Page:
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Spokane, Washington  Est. May 19, 1883
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Dear Annie 5/14

By Annie Lane Creators Syndicate

Dear Annie: Is it wrong or unethical to tell a friend that a mutual friend has COVID-19 without securing that individual’s permission to discuss their medical status?

I used to be a nurse before I retired 10 years ago, and I know it’s considered a breach of patient privacy laws to discuss the health status of those you are treating. But among friends, am I doing something wrong by telling another person that so-and-so has been sick with COVID-19?

I caught myself disclosing this about a mutual friend and now feel ashamed that perhaps I had no right to blurt it out. Maybe my sick friend did not wish others to know. This friend is a responsible person and is following all the guidelines and is not in any way the kind of person who would be careless and spread the illness.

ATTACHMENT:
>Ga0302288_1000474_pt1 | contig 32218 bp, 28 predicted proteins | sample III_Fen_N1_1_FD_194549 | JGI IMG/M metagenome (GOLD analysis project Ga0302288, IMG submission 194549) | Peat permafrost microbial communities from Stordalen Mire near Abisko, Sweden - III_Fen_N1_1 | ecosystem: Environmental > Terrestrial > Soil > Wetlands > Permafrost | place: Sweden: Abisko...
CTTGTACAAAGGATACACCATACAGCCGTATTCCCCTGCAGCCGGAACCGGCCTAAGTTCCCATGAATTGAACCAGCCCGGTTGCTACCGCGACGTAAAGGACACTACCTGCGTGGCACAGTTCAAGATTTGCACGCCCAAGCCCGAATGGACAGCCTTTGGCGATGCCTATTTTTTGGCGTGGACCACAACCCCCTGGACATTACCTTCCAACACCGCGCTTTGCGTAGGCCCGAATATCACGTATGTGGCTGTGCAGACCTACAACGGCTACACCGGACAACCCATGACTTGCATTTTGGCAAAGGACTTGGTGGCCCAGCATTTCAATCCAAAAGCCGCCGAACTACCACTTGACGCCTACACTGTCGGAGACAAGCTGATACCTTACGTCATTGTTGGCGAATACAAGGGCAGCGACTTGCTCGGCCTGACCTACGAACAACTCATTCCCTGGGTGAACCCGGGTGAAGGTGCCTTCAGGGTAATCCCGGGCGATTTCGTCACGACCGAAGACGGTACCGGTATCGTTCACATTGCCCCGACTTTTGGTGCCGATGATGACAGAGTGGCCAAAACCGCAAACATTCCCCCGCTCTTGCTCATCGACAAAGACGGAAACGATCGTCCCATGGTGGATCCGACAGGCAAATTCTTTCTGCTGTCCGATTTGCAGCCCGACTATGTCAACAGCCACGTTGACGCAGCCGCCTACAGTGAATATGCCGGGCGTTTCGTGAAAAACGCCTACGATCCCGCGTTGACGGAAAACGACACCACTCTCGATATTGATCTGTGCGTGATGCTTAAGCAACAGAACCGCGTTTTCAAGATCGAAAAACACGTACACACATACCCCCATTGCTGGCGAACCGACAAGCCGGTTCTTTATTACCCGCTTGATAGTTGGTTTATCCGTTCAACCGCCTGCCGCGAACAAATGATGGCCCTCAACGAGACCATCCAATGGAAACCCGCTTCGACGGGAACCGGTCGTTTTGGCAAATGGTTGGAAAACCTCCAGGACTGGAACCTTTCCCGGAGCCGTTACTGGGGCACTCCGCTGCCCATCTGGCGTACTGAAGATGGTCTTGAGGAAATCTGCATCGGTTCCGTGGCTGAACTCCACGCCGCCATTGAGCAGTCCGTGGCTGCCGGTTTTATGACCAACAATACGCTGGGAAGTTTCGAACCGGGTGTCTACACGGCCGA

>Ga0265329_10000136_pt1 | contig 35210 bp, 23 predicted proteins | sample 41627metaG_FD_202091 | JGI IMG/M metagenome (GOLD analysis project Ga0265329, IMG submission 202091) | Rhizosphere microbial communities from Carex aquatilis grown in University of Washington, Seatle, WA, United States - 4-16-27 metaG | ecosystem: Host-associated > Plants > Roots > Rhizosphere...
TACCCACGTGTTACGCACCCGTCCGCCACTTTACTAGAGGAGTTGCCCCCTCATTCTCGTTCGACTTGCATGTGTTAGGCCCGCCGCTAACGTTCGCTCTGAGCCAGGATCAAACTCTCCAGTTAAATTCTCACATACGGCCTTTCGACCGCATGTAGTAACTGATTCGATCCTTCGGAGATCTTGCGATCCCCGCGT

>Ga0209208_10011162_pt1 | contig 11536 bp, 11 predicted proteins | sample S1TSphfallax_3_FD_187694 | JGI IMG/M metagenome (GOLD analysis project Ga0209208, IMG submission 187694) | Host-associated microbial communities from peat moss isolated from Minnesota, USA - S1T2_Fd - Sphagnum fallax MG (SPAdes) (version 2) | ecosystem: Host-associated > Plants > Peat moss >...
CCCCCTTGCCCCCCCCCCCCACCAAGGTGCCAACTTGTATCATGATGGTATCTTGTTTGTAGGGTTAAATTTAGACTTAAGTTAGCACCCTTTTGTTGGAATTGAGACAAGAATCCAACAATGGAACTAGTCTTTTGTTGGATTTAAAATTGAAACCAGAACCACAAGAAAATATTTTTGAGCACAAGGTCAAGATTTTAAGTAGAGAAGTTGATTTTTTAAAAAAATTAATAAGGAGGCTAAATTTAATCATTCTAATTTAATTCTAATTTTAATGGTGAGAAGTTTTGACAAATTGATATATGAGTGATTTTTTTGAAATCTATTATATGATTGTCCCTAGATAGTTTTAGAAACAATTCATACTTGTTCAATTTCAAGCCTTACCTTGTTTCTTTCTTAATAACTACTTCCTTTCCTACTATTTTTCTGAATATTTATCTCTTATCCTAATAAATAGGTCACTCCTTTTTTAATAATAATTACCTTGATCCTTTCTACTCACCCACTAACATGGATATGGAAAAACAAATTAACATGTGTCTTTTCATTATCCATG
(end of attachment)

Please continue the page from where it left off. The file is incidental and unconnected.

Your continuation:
Thankfully, he has a mild case, but it nevertheless has laid him up for a few days. I feel bad that I revealed this to someone who knows him well but was unaware of his illness until I spoke out. Did I have any right to disclose this or, for that matter, any other illness that someone has but has not requested privacy in the matter? – Racked With Guilt

Dear Racked With Guilt: From the way you signed your letter, you think that it was wrong to tell a mutual friend about your friend’s illness. If you were still working as a nurse and your friend disclosed to you that he had an illness, it would be a different story. But this sounds more like gossip than anything else. Gossiping does not feel good, which is why you feel guilty, but it’s time to let yourself off the hook. You made a mistake and learned from it, and now it is time to move on.

Tell your friend who had COVID-19 what you did, and my guess is that he will tell you to stop beating yourself up. Even if he doesn’t, life is too short to spend it feeling racked with guilt.

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